The corridor containing the Municipal Notice Board, where once all documents of public importance were displayed, since the turn of this century has housed a selection of paintings related to the Poletti Prize. This prize, awarded between 1870 and 1941, was set up at the behest of the architect Luigi Poletti to assist the most promising painters, sculptors and architects attending the local Academy of Art. Their work reflects the standards achieved by local painting between the 19th and 20th centuries, with outstanding contributions including Abraham and Sarah by Giovanni Muzzioli and Francesca da Rimini by Ernesto Parmeggiani.
Not everybody knows that the so-called Torre Mozza or “topped tower” was once a tall civic building that was badly damaged in the earthquakes of the 16th and 17th centuries, before its height was finally reduced in 1671. Before that, its 14th century bell was sounded for all Council meetings. Its chambers housed the important documents of the city authorities and anyone attempting to steal them was sentenced to death. Today some Roman-era finds on display in the chamber recall the importance of Mutina, the wealthy colony that Cicero described as “most splendid” and that today lies buried under metres of alluvial deposits. Also on display are paintings and sculptures dating from the early 20th century belonging to the collection of the Civic Museum: unlike the works in the corridor of the former Municipal Notice Board, these demonstrate a new and more direct approach to reality by a generation rebelling against the strictures of academic culture. Of particular importance is the triptych by Casimiro Jodi of the Night-time procession around the Cathedral, the main monument of the Unesco Site that also includes the City Hall.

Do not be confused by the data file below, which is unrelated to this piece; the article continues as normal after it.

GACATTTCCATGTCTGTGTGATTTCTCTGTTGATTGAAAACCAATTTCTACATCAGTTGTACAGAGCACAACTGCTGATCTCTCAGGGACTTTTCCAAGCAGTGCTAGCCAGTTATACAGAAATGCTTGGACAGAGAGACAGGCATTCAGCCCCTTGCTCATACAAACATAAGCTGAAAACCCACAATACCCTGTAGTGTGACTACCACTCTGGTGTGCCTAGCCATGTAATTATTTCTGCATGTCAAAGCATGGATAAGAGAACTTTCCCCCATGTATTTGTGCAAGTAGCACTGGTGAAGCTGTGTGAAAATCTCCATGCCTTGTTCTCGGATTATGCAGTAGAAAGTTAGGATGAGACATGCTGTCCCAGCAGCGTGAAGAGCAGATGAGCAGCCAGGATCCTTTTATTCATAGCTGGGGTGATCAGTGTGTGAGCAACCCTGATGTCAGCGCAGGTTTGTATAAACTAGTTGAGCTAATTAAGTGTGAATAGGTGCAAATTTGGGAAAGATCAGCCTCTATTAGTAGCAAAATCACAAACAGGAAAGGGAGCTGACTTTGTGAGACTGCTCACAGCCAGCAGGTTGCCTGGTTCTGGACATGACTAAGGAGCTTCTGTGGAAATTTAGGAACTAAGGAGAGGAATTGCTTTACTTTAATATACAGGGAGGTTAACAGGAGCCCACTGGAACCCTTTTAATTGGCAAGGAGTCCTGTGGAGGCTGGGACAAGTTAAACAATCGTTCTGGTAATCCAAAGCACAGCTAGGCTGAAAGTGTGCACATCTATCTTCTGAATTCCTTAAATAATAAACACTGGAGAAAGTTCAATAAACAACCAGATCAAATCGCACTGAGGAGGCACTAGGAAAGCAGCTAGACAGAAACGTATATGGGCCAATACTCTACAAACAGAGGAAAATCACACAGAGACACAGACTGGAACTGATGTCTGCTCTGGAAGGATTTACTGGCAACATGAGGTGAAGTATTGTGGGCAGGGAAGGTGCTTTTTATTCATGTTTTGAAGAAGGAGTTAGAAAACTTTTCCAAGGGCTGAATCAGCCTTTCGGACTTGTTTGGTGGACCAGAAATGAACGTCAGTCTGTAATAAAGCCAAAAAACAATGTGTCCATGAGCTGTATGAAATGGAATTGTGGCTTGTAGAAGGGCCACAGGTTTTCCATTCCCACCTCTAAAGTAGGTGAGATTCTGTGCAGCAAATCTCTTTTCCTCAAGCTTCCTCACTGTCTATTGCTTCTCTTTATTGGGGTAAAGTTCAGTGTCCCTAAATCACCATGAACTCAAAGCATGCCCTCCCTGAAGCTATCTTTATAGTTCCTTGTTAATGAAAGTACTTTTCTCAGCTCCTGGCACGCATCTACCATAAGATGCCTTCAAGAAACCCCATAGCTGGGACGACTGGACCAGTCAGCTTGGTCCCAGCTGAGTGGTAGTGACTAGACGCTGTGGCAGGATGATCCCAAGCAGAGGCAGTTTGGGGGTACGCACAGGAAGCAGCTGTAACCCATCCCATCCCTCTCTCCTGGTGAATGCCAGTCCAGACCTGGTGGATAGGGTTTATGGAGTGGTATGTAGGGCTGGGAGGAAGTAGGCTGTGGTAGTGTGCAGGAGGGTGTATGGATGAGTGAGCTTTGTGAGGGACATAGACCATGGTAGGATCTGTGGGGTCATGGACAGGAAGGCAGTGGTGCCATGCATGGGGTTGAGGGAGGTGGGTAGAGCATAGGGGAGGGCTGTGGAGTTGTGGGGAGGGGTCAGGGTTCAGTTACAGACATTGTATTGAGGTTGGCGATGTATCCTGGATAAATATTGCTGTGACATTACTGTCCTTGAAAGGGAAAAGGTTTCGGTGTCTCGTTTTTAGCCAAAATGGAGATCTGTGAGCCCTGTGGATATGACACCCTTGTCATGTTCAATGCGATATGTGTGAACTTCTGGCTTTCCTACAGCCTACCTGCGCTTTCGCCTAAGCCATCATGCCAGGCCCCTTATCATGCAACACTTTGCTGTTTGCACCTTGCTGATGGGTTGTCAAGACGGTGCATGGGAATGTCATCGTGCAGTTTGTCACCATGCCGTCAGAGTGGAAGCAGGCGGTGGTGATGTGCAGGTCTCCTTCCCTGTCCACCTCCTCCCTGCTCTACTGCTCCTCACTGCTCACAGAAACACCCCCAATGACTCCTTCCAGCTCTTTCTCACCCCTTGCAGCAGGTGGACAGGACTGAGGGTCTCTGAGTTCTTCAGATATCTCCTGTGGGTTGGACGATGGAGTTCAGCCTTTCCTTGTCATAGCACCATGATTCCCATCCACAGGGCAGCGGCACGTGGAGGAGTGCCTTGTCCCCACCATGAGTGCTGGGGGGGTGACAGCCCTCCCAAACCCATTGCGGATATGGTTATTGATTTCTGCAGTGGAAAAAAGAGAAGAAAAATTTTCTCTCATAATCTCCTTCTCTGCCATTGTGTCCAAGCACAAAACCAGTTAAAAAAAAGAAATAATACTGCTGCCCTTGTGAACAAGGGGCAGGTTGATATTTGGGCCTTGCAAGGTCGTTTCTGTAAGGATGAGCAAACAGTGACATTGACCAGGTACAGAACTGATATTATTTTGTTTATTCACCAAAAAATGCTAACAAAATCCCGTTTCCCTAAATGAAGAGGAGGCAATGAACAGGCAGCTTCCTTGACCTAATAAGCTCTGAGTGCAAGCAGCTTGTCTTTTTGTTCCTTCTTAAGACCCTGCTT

This area contains painted chests by Francesco Vaccari and an oval canvas showing the allegory of Justice from the Palazzo dei Giudici alle Vettovaglie, which at one time overlooked the south of Piazza Grande. Four portraits of important local figures by Girolamo Vannulli are displayed on one wall of this small space: from left to right can be seen the physician Francesco Torti, the writer Alessandro Tassoni, the scholar Lodovico Castelvetro and the poet Francesco Maria Molza.